A Typical Day

Special Edition: №1–14

Miguel Guía

What is the rhythm of your day? How do you work?

Miguel: I have intense days, although for a while I have been organizing my time well. I get up early and spend my day on advancing all the necessary matters. My work order is to prepare ideas early, analyze what steps need to get done to achieve my daily goals, and concentrate totally on these since the very start.

Spain is famous for “siesta” - a mid-day 2-3 hour nap. I heard you didn’t believe in them?

Miguel: Well, it is not really a matter of belief, it’s a Spanish custom and I respect it. I know there are people who can’t live without it. I just personally prefer to sleep well during nights and use every minute of the day constructively (and simply enjoy the whole day).

Stever Robbins

What’s your typical day like? What are key parts of this day that help you stay productive, focused and motivated?

Stever: Typical day? There’s no such thing. I usually get up and start working around 9 a.m. I do my best writing in the morning, so that’s when I’ll work on articles or other writing-based projects. I work out around lunchtime, grab lunch, and my afternoons often have more people activities.

I keep my to-do list in front of me on paper, and I often return to it to make sure what I’m doing is actually useful, and not just a random diversion.

In my book, I pose a thought experiment. Imagine you’re talking to the Deity of your choice. He or she asks, “Are you living the life I gave you to its fullest, whatever that means to you?” I keep motivated by doing what feels like living my life to its fullest, and I drop whatever doesn’t meet that hurdle. The motivation comes naturally.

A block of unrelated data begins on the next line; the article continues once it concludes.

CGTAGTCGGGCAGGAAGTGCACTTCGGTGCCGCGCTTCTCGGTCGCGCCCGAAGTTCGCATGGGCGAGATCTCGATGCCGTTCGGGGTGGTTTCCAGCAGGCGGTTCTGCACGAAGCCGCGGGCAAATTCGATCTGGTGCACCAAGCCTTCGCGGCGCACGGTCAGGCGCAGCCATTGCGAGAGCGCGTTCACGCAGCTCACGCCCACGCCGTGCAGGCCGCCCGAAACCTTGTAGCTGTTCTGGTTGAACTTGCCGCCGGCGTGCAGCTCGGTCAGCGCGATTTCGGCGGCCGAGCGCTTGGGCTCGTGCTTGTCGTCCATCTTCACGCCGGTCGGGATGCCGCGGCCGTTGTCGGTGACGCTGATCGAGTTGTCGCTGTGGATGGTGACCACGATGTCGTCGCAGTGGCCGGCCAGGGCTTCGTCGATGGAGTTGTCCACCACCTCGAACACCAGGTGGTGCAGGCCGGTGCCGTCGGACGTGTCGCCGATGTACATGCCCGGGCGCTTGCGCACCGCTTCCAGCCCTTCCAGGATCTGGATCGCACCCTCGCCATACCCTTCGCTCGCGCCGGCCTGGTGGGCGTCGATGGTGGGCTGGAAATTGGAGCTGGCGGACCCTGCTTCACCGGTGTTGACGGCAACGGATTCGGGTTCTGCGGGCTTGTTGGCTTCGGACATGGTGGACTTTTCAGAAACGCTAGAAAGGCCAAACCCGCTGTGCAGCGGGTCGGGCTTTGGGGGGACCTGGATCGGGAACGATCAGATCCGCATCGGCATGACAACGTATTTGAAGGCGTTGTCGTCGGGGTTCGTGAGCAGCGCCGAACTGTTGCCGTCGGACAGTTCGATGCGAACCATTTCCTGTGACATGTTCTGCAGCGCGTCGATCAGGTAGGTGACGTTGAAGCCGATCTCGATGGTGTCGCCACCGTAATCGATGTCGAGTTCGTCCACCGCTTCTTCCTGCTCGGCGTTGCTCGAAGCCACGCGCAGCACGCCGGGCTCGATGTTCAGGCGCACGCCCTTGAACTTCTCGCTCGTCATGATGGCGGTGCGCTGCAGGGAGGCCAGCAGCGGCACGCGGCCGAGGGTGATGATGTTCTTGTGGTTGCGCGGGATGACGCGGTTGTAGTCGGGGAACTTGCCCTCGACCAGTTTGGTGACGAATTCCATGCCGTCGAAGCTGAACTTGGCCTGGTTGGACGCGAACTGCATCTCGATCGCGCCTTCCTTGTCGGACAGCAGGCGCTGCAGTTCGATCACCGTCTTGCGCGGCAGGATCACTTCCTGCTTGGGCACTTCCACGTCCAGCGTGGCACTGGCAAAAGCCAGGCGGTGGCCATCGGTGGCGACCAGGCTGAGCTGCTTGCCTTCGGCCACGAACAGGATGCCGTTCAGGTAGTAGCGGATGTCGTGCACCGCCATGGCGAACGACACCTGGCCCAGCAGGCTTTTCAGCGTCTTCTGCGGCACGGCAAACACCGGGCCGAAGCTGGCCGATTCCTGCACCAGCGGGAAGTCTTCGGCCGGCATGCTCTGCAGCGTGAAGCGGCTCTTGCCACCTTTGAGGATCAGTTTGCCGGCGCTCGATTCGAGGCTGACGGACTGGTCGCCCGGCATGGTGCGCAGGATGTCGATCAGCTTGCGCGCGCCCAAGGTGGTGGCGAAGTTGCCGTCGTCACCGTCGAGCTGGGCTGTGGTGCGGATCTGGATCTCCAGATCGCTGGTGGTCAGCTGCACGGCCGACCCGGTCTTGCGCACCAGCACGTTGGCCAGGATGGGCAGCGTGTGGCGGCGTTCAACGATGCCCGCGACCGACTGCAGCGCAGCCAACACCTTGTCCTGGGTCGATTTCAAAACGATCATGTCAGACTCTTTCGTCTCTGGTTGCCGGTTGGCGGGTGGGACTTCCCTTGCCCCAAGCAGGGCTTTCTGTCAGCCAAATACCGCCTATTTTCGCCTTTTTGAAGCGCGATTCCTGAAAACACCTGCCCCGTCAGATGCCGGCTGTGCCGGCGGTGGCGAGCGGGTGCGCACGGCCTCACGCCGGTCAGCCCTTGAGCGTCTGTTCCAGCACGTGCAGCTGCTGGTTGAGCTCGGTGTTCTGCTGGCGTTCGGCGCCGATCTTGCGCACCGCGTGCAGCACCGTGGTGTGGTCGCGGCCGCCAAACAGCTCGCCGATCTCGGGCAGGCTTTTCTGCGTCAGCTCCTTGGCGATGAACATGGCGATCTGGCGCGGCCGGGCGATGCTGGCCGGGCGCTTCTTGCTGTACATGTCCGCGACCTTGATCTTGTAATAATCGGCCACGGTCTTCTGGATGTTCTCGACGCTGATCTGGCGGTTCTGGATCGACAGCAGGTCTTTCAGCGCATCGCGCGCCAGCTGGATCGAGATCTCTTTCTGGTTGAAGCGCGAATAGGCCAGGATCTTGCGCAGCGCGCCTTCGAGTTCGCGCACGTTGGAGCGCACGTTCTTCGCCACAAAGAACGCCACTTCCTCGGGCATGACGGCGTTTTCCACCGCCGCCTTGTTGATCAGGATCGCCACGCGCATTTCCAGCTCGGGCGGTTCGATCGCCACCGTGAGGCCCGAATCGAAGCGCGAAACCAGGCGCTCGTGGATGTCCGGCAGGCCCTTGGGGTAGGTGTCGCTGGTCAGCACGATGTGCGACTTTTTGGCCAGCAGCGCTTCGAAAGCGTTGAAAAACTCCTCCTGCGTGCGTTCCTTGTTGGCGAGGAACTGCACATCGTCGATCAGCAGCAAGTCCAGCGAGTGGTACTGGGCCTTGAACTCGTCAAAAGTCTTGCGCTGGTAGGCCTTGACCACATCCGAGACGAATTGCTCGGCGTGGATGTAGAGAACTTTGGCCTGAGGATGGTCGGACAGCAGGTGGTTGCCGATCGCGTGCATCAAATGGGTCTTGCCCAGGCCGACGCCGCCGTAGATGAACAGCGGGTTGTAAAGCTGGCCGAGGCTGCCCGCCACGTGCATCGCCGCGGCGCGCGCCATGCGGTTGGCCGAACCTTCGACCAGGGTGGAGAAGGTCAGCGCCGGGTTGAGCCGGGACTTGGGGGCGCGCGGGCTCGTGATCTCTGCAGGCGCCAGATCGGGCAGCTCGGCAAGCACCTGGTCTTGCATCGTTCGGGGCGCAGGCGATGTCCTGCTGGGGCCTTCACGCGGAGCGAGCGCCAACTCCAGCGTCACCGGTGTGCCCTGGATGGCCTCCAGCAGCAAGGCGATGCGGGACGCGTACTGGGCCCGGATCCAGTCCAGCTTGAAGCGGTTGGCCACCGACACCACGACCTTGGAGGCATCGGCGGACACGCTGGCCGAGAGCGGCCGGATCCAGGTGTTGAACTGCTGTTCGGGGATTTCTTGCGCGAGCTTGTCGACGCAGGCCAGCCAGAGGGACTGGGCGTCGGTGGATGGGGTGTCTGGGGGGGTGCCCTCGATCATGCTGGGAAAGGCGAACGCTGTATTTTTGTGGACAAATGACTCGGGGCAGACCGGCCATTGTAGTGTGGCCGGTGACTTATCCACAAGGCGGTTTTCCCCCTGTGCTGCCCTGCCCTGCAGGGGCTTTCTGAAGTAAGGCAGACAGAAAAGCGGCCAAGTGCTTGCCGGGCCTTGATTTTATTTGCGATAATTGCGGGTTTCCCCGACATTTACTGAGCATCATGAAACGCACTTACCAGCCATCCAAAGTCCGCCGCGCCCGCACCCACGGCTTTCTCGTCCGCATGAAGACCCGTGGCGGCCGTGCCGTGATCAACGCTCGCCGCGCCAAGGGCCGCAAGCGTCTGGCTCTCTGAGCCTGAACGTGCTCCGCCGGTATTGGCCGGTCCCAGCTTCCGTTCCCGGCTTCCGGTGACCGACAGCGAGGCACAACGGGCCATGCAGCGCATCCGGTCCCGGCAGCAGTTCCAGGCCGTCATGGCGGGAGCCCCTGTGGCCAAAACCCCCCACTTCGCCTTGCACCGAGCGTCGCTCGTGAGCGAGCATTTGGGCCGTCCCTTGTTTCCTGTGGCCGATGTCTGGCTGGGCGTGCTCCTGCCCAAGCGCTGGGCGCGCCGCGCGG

(To those of you who have read the book, you’ll realize that this is actually a fancy way of pre-deciding. I’ve created an “Absolute YES” list with one criterion: living life to the fullest.)

The hardest part for me is dealing with money. I’ve often chosen passion or social good over money, and it can lead to second-guessing, especially when the money isn’t following.

Jason Fried

As a president of the company, apart from the design what else do you have to deal with everyday?

Jason: Whole bunch of things. There is the general administrative stuff, you know things that come up in a business that you have to deal with… We just built our new office, so I spent 3 months there almost everyday while it was being constructed. Watching, making decisions, making tweaks, telling them this, telling them that, answering questions.

I also do the hiring of staff, thinking about new products and features ideas. Also a lot of people want to meet for lunch so I have to do that occasionally. A lot of business stuff. Every day is a little bit different…

So there is really no typical day? Or are they any typical parts of day that you always have?

Jason: Well, the thing that is typical for me is an Inbox. There are about 130 emails there every day. People asking questions about our products, our company, or they want some advice… so I have a lot of that to do, too. That’s about the only typical thing, everything else is based on what we are working on at the time.

Are you more of a morning person, or late night person? How would you describe yourself?

Jason: I get up early, but I feel like I’m doing most of my best work the second half of the day. And then a couple of hours before I go to sleep only to get back on and work. I just like when it is dark out, I get more work done when it is dark. I go to the office most of the time. But at night I do work from home. I leave the office at 5 pm.

Seth Godin

Do you have a typical day?

Seth: I don’t have one. I’m very much focused on not having a typical day.

Ok. But you still have to focus on having time to write, right?

Seth: Well, when I want to write, I write. When I need to write, I write. I think that modelling your day on someone else is a giant mistake.

Photo: Flickr / kengo CC BY-NC-ND 2.0